A Glimpse of the Mondragon Cooperative Complex

By Grady Ross Daugherty*  Photos: Robin Daugherty

Hotel Mondragon at the Mondragon Cooperative Complex.

HAVANA TIMES, Oct. 15 — My just-graduated-from-college son and I traveled to the Basque region of Spain recently for a one-week seminar and tour of the Mondragon Cooperative Complex (MCC), the famous worker-owned cooperatives. Our trip took place under the auspices of the Praxis Peace Center of Sonoma, California.

Since I comment frequently on articles in Havana Times, arguing for a modern cooperative re-definition of workable socialism—and for Cuba to become what we advocate for the United States, a modern socialist cooperative republic—it might be expected that I would come back shouting and waving my arms about this stunningly successful cooperative experiment. This however will only be partially the case. I will speak quietly and positively, and also quite briefly.

What I would like to do is provide a glimpse of a few aspects of Mondragon, and perhaps draw a few conclusions relevant to socialist Cuba.

The Basque region, situated partly on the north Atlantic coast of Spain and nestled among the foothills of the Pyrenees, is a remarkably beautiful country. We had seen Madrid and its environs from the air and airport, and had been disappointed by its plainness and Texas-like landscape. It is small wonder that the short hop into thoroughly modern Bilbao airport on the Basque coast, with green mountains all around, was a pleasant contrast.

A chartered bus whisked us sixty kilometers east toward the mountainous village of our destination, and we became aware immediately that the Spanish highway system is state-of-the-art. There were tunnels all along the way, with entrances and exits beveled to the contour of the hills. Traffic flowed in a fast but totally relaxed manner.

During the forthcoming week, as we went through many small villages on our tour, we would realize that Basque region traffic almost never stops. They employ everywhere there a thing called a “roundabout,” in order to avoid stop signs and keep the traffic moving. (What an unpleasant shock later on to return to the US and have to stop dozens of times to go even a short distance.)

One of our first stops on the tour was a Fagor washing machine factory in Mondragon. Our curious two-dozen—all US citizens except for one Canadian—trooped single-file through the giant factory, marveling at the technological vastness.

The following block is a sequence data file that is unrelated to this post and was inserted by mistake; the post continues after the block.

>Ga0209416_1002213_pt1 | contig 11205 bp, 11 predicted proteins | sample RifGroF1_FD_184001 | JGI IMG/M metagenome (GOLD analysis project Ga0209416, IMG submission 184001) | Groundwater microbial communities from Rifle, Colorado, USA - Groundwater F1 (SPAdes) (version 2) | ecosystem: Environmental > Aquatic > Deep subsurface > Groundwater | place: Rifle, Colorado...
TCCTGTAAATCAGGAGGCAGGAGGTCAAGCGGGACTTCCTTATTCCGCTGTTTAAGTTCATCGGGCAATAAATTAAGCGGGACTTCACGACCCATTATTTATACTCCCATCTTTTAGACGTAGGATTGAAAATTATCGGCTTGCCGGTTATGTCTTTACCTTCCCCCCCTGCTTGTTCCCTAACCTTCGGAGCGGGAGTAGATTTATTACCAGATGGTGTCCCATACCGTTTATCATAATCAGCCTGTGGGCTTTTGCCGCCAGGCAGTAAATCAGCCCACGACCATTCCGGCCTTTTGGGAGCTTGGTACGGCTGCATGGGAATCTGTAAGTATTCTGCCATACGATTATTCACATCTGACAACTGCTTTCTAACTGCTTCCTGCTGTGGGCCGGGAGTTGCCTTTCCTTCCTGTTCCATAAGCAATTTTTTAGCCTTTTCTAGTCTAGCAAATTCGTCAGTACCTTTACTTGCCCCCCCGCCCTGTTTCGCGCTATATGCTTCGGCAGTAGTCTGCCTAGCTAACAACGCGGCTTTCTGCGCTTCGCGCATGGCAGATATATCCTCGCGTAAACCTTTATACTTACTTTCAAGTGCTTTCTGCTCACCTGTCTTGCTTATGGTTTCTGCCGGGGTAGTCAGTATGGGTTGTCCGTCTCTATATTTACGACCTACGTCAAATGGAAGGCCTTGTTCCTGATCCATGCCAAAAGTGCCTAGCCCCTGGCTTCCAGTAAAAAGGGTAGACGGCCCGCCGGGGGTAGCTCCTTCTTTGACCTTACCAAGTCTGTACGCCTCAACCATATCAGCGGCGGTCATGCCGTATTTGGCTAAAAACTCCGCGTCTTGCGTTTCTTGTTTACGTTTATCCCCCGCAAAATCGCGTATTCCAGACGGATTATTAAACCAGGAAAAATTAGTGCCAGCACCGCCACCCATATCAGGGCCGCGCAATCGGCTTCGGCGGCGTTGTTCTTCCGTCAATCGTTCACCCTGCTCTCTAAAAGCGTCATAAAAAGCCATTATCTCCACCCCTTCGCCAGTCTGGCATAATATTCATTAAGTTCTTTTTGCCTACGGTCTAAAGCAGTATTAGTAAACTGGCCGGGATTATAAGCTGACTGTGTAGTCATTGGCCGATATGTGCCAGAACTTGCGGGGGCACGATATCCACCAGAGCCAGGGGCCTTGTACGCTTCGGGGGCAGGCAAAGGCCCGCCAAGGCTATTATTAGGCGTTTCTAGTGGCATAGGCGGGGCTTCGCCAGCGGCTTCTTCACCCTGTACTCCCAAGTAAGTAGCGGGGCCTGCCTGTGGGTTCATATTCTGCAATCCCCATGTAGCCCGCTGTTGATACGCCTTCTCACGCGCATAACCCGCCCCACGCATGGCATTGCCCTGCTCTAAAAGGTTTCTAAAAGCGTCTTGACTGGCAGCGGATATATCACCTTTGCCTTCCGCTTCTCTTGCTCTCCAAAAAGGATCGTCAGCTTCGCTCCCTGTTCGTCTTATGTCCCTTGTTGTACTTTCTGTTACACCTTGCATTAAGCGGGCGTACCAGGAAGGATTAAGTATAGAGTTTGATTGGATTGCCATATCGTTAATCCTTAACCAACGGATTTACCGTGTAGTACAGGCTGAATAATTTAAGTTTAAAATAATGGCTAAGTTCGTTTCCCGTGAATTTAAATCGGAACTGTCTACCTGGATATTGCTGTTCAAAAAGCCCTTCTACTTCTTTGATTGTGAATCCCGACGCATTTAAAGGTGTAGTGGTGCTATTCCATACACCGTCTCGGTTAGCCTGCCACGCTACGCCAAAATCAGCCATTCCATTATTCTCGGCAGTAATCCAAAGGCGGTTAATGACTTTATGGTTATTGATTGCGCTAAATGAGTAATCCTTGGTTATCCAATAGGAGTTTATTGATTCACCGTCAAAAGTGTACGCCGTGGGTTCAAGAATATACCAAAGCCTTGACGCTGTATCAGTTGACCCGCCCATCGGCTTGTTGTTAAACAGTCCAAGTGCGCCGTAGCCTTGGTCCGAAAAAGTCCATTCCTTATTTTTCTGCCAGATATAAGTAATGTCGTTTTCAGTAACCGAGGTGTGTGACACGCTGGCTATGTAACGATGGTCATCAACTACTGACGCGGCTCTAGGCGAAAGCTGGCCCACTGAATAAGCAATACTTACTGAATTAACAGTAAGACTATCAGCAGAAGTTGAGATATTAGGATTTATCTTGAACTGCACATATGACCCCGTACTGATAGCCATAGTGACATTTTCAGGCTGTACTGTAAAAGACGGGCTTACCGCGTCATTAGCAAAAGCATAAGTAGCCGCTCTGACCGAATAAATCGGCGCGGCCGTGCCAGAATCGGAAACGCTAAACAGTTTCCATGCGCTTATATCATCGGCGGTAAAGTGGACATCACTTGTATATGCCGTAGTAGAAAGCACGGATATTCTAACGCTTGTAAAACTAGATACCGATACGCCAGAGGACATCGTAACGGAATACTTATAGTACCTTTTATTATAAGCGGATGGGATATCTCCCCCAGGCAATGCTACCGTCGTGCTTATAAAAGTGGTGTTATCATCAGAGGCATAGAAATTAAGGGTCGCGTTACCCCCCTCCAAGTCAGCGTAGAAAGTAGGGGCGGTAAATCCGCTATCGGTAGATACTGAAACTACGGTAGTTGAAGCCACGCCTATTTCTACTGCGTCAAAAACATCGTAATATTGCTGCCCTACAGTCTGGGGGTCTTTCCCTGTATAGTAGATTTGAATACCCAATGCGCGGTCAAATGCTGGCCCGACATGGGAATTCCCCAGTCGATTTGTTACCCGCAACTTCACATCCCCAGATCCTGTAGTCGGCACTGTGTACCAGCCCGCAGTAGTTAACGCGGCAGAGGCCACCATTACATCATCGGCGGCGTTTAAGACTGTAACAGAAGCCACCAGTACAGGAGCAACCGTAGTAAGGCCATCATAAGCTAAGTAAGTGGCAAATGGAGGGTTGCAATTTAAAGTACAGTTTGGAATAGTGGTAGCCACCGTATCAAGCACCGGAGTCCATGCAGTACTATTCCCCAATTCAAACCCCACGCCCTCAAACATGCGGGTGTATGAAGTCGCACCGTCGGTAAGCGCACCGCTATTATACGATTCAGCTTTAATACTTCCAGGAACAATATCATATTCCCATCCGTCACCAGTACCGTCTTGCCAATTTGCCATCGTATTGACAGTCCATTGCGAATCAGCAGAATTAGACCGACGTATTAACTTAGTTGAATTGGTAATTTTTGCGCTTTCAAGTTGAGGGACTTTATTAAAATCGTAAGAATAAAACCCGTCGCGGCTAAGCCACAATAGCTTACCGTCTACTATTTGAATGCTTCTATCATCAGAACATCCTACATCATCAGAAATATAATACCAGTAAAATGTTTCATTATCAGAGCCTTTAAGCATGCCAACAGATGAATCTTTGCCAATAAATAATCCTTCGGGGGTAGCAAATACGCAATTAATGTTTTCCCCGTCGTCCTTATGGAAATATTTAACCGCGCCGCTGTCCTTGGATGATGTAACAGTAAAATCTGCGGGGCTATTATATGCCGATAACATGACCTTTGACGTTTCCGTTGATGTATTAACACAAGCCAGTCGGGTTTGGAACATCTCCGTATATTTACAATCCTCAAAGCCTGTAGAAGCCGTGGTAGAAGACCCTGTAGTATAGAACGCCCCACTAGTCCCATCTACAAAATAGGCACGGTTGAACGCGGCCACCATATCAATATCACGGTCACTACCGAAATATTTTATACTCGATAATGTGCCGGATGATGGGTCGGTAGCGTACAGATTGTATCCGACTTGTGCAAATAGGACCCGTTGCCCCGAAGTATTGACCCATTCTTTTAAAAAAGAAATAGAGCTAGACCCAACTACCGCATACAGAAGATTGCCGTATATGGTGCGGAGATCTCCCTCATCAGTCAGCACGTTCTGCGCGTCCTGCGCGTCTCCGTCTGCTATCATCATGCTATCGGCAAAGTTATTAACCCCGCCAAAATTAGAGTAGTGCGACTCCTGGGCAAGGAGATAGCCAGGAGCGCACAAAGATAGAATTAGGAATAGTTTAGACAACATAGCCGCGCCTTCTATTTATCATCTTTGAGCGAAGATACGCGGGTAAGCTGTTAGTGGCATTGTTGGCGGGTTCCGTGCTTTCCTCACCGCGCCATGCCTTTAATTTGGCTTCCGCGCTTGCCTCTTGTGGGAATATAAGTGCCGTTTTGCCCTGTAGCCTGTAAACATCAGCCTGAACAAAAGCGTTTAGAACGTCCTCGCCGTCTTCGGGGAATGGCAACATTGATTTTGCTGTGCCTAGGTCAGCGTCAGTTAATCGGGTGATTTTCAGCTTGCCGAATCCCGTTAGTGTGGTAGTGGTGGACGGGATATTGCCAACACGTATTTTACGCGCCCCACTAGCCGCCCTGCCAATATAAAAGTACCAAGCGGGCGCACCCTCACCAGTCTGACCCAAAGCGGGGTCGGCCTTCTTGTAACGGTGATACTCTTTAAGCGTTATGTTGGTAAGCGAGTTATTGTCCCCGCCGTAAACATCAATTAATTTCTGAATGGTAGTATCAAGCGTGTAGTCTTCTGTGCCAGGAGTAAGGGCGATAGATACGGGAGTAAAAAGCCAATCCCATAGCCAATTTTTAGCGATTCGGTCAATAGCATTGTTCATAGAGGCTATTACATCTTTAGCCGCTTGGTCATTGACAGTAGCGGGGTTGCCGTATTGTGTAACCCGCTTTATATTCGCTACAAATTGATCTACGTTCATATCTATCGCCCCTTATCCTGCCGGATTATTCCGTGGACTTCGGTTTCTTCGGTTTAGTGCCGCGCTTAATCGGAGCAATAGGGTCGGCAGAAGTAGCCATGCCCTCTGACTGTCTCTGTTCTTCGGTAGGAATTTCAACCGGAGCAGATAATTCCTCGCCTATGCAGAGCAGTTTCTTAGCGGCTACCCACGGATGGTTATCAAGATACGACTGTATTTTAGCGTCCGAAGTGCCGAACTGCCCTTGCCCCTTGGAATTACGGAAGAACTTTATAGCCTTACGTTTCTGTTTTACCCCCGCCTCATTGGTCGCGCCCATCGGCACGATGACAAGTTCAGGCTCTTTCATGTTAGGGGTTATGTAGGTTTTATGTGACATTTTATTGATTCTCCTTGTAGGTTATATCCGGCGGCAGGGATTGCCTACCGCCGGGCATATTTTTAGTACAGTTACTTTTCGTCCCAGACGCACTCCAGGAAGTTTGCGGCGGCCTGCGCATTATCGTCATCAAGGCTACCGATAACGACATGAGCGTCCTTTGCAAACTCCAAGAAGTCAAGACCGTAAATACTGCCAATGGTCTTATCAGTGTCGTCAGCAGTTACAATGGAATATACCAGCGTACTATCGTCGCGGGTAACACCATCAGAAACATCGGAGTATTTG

It was difficult to accept that all this, to paraphrase Abraham Lincoln’s words, was “of the workers, by the workers and for the workers.” What was most noteworthy however was that so few workers were in evidence, and that there was not a manager in sight.

We learned that most middle management is not needed in a worker-owned cooperative factory, for worker-associates tend to manage themselves superbly.

Fagor Washing Machine Factory.

Also, we learned that relatively few workers are needed because self-employed associates push production efficiency to the maximum. When they get their target production done for a given day, for example, they simply go home.

But let us stop for a moment and recall that this is not socialism. It is a lack-luster factory existing under a capitalist political regime and within a capitalistic economic mode of production.

If you are a worker under capitalism, this is about as good as it gets. It does not change the world, but it does take the laborer part of the way to social and economic liberty.

What relevance does such a factory have for Cuban socialism? I think it argues that workers need direct legal ownership of the workplace, in order to make them happier, more self-confident, more dignified and more productive.

If either an investor-owned corporation or a socialist state should be the owner of Fagor, and be the employer of the workers, it is doubtful whether they would be anywhere near as happy, self-confident, dignified or productive.

For Cuba, this argues that the socialist state need not, and probably ought not own everything productive in sight. Primary ownership, it seems to indicate, should be with those who do the work, and that the incomes of these direct cooperative owners should depend upon their qualitative and quantitative productivity.

Spain’s Largest Grocery Chain

The 120 Basque cooperatives employ over 100,000 workers. Of these, about 30,000 operate Eroski, Spain’s largest grocery chain. But another 30,000 Eroski workers in the non-Basque regions are not cooperative associates. This has been a source of criticism of the Mondragon complex, and bears a brief explanation.

When Spain entered the European Union twenty or so years ago, the country’s market was opened to enterprise from other EU countries. The big French supermarket chains began to come into Spain, and the worker-owned Eroski markets faced the prospect of being put out of business. They could either sell out and quit, or expand and compete. They chose to expand and compete.

Mondragoni Supermarket.

Because MCC had its own bank, Caja Laboral, financial assets were available to purchase smaller chains existing across Spain. But the workers in these new acquisitions were not prepared for the responsibilities of cooperative ownership. Nor was it certain whether the expansion was going to work, that is, if Eroski would survive and consolidate.

Fortunately, the chain has kept its head above water, and now will offer Eroski workers throughout the country cooperative co-ownership in 2012. This should add another 30,000 associates to the MCC family.

MCC operates over 70 factories in foreign lands employing about 14,000 workers, but none of these workers are cooperative associates. This again has been a source of criticism of the complex. But they explain that their primary goal is to protect and increase jobs in the Basque country, not to introduce cooperative work environments internationally. They are first interested in their own protections and advances, for themselves and their families.

MCC encourages workers everywhere to learn from and perhaps duplicate the Mondragon model, but they do not and cannot do for workers everywhere what only these workers can do for themselves.

At this point, even the non-Basque workers of Spain still waste their time as wage and salary employees of capitalistic enterprise, and still resort to capitalism-compatible trade unions for minimal working class defense.

It would seem that those who are critical of the Mondragon workers’ economic experiment could expend their energies better by building cooperative enterprise.